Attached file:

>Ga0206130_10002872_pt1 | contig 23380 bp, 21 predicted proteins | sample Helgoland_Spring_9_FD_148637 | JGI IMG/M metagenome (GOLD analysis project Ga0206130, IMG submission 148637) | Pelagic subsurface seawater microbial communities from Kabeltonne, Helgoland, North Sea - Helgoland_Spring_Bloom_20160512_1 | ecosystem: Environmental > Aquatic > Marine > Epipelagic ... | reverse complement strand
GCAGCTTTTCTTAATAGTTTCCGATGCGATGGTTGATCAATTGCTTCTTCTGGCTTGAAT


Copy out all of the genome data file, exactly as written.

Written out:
>Ga0206130_10002872_pt1 | contig 23380 bp, 21 predicted proteins | sample Helgoland_Spring_9_FD_148637 | JGI IMG/M metagenome (GOLD analysis project Ga0206130, IMG submission 148637) | Pelagic subsurface seawater microbial communities from Kabeltonne, Helgoland, North Sea - Helgoland_Spring_Bloom_20160512_1 | ecosystem: Environmental > Aquatic > Marine > Epipelagic ... | reverse complement strand
GCAGCTTTTCTTAATAGTTTCCGATGCGATGGTTGATCAATTGCTTCTTCTGGCTTGAAT